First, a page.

A question was asked of Walter Block; the bulk of the question regards something written by me!
He [that would be me!] makes the following claim: A common culture – and a culture beyond merely the NAP – is necessary if we are ever to move closer to a libertarian society. Asks the rhetorical: What is aggression? What is proper punishment? How is it determined when the age of minority ends and majority begins? What is property? Then answers by saying there would actually be many different answers to these questions that could be compatible with the NAP.
This seems contradictory to his original statement about a common culture…
Now, I don’t know why I am not asked directly to clarify this seeming contradiction; I will do so here.
My point is simple: for example, what is “aggression”? We debate libertarian theory to the nth degree with the hope of precisely defining what is meant by “aggression.” Is it only physical acts? Is it the threat of a physical act? Does it include libel?
Theoreticians pretend that they will be able to definitively answer these questions using libertarian theory – and come to one definitive answer.
I will suggest: In a given society, as long as all individuals generally accept the same definition – say…physical acts only – there is a better chance to maintain peace and therefore avoid calls for “someone to do something about it” (aka “government”).
Now, individuals in another society – somewhere way over there – might generally accept that threats are “aggression.”
Who is the purist to say this is not acceptable? As long as those in the society generally accept such a definition, they will live in something approaching their version of a libertarian world.
My point about “common culture” isn’t one definition for all, everywhere – as the questioner implies. My point is different societies will come up with different answers to these questions – and each can be compatible with a libertarian society populated with imperfect humans.
Let’s take this one step further: a common culture, generally libertarian, which does not morally accept the libertine libertarian. Perhaps a society that generally accepts what is known as a traditional lifestyle – a male husband, a female wife, 2.5 children and a white picket fence. Acts of procreation happen in the bedroom.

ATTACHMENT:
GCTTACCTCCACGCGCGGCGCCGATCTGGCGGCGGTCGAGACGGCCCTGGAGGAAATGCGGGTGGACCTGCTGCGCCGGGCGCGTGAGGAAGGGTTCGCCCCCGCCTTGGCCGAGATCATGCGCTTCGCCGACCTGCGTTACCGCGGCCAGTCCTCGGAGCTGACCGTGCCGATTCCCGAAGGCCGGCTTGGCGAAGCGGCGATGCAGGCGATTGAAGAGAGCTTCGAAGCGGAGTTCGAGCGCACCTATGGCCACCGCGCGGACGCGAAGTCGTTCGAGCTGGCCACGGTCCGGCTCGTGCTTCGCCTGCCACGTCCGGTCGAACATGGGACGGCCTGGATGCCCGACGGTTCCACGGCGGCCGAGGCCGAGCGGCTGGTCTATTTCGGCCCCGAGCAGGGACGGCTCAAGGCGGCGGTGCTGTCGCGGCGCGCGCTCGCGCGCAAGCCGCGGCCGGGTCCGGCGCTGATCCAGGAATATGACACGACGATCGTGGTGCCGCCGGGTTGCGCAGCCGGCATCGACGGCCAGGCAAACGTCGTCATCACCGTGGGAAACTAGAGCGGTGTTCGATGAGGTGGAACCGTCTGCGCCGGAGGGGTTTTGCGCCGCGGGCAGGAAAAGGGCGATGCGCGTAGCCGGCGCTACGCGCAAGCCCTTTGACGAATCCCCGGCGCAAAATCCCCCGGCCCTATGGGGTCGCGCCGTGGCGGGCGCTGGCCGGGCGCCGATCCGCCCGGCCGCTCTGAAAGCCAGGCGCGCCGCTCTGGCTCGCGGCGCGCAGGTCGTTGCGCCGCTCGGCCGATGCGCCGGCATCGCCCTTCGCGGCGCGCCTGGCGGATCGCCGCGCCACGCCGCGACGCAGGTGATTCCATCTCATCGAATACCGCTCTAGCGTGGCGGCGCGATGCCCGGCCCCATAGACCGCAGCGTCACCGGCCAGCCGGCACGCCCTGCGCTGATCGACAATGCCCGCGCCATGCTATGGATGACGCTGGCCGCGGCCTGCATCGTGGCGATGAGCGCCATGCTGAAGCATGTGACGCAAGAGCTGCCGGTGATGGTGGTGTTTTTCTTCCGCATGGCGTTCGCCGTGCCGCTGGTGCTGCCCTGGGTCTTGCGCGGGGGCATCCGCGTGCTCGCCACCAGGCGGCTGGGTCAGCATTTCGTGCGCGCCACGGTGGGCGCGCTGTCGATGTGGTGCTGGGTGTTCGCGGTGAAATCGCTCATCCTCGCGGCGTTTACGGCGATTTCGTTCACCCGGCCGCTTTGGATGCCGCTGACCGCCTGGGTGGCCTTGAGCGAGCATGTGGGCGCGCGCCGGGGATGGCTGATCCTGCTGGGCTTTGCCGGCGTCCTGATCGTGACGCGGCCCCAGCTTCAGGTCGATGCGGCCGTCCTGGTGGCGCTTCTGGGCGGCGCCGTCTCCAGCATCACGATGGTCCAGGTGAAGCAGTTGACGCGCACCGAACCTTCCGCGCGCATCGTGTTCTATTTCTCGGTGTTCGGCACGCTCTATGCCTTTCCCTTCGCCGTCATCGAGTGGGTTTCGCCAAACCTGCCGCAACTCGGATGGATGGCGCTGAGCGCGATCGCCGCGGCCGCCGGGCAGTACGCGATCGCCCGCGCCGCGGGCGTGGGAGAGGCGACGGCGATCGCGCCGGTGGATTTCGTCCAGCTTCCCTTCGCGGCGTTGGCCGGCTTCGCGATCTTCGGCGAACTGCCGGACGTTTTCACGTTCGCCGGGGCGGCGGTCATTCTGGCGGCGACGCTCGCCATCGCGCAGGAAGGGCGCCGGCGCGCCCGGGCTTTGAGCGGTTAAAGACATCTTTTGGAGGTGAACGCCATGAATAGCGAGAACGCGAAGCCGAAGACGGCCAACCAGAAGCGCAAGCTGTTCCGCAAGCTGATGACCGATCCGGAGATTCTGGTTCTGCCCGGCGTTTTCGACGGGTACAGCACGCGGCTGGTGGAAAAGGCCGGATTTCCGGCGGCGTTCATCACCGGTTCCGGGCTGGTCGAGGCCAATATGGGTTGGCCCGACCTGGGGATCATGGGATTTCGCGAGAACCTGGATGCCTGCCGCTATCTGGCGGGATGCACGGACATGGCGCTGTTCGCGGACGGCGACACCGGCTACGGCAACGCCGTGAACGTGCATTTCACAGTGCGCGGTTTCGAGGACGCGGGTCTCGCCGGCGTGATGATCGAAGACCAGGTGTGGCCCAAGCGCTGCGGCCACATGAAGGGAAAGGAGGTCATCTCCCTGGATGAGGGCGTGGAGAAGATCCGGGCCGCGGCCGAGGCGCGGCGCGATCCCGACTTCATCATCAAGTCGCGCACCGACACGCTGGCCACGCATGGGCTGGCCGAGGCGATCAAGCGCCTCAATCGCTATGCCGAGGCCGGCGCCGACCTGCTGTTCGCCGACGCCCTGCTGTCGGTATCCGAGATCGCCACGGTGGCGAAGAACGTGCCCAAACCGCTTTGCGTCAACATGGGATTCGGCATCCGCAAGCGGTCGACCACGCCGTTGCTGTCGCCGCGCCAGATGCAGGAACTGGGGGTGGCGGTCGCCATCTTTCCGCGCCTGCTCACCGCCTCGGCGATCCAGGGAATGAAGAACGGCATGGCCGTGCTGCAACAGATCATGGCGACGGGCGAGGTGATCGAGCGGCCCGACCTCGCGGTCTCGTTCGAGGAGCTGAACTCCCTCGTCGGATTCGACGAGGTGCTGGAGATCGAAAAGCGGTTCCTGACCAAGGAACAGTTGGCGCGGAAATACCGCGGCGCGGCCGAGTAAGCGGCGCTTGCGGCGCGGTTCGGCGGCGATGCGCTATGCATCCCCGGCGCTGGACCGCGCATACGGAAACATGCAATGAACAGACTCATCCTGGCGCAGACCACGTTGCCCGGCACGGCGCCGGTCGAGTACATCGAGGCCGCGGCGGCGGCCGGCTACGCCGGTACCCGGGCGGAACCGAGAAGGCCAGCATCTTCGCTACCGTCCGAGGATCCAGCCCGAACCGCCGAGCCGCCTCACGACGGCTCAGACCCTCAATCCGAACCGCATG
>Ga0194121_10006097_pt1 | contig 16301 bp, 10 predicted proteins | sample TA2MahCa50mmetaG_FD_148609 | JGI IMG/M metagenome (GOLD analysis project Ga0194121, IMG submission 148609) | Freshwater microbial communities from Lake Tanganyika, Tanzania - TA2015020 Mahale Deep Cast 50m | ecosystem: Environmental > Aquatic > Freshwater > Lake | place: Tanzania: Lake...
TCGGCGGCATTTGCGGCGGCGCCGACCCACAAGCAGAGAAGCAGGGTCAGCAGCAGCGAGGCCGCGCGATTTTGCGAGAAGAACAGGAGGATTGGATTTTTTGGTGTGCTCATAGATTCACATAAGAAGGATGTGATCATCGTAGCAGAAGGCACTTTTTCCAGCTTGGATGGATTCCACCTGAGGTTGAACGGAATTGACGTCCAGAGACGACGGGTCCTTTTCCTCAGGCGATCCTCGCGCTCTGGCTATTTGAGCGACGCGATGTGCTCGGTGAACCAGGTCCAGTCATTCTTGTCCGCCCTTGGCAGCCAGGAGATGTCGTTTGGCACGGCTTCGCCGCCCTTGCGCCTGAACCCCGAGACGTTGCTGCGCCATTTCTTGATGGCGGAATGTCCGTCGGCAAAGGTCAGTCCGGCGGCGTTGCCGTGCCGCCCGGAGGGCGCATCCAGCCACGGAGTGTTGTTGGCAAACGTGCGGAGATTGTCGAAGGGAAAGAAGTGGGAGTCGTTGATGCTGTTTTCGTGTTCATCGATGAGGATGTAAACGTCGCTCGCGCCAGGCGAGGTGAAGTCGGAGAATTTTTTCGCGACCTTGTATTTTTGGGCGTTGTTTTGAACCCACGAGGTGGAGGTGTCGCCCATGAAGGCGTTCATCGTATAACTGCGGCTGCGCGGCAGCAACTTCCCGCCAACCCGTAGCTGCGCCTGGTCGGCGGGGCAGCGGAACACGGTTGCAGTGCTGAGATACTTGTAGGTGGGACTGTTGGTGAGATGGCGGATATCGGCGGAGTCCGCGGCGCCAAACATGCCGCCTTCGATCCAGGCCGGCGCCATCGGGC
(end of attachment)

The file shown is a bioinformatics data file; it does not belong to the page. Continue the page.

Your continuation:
Then one day, a new neighbor comes in; he decides his front yard can pass for the set of a XXX movie. Plenty of oil and whipped cream are involved. Now – it is his property – he is not violating the NAP as far as I can tell. Where he came from, this was…normal.
Look, we can say “look at the contract” all we want. The nudist will say “I see no restrictions on the CC&Rs.” Is this a situation where peace can easily be maintained?
So…even if the nudist is correct within the thinnest of thin libertarian theory, he is creating a situation where the traditional libertarian community will transform into one that demands “someone do something about it” (aka “government”).
And there goes the previously generally libertarian community.
A generally accepted culture “around here” (based on more than property rights) is necessary to develop and maintain a libertarian community.
BTW, Walter answered the question perfectly – and I agree with his answer:
As far as I’m concerned, some cultures might well be more compatible with libertarianism than others. I’m not enough of a sociologist or historian to say which is which though, although I have my guesses. The point I would leave you with it that this is an entirely different issue than what does libertarianism consist of? As far as this latter issue goes, I’m a thinnist: that is, this issue is entirely outside the realm of what is libertarianism.
My one slight difference – I have my guesses about which type of culture is more compatible with libertarianism, and have written about this often.